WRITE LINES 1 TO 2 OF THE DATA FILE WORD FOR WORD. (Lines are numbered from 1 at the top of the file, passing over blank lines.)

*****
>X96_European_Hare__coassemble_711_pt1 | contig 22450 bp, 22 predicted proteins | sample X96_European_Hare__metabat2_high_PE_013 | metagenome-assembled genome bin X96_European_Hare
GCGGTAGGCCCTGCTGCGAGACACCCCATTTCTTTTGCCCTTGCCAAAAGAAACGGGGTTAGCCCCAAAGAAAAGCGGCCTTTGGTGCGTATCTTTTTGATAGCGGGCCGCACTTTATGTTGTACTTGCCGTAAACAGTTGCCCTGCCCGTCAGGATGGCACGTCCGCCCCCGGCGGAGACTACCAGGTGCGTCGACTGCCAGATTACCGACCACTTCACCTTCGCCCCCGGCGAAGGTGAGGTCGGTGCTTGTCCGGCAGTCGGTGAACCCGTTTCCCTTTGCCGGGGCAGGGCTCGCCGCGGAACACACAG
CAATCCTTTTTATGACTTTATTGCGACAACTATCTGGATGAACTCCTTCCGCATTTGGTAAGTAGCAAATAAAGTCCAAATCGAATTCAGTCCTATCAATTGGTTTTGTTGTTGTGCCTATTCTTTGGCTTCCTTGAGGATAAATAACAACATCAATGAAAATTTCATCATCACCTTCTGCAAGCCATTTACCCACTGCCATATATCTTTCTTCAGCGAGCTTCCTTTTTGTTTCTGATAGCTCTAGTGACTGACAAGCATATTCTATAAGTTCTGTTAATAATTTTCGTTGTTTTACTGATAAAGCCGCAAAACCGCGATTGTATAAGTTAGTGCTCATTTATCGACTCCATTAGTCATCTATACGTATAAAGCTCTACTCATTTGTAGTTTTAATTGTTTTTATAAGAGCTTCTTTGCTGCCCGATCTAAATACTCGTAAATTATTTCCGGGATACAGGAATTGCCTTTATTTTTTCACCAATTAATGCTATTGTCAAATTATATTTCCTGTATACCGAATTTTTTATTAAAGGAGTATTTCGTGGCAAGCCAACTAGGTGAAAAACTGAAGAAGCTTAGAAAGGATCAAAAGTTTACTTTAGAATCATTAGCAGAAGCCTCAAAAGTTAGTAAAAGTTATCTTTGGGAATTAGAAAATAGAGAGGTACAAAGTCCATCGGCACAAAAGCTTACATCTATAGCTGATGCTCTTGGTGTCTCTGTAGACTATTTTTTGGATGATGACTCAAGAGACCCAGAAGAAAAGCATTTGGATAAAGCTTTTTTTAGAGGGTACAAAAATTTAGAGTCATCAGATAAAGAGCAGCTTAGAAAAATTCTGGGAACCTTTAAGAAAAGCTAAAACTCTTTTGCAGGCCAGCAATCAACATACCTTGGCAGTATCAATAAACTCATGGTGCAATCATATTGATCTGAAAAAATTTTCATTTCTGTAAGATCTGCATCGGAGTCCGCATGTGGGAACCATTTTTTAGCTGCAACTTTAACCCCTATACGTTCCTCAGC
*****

>X96_European_Hare__coassemble_711_pt1 | contig 22450 bp, 22 predicted proteins | sample X96_European_Hare__metabat2_high_PE_013 | metagenome-assembled genome bin X96_European_Hare
GCGGTAGGCCCTGCTGCGAGACACCCCATTTCTTTTGCCCTTGCCAAAAGAAACGGGGTTAGCCCCAAAGAAAAGCGGCCTTTGGTGCGTATCTTTTTGATAGCGGGCCGCACTTTATGTTGTACTTGCCGTAAACAGTTGCCCTGCCCGTCAGGATGGCACGTCCGCCCCCGGCGGAGACTACCAGGTGCGTCGACTGCCAGATTACCGACCACTTCACCTTCGCCCCCGGCGAAGGTGAGGTCGGTGCTTGTCCGGCAGTCGGTGAACCCGTTTCCCTTTGCCGGGGCAGGGCTCGCCGCGGAACACACAG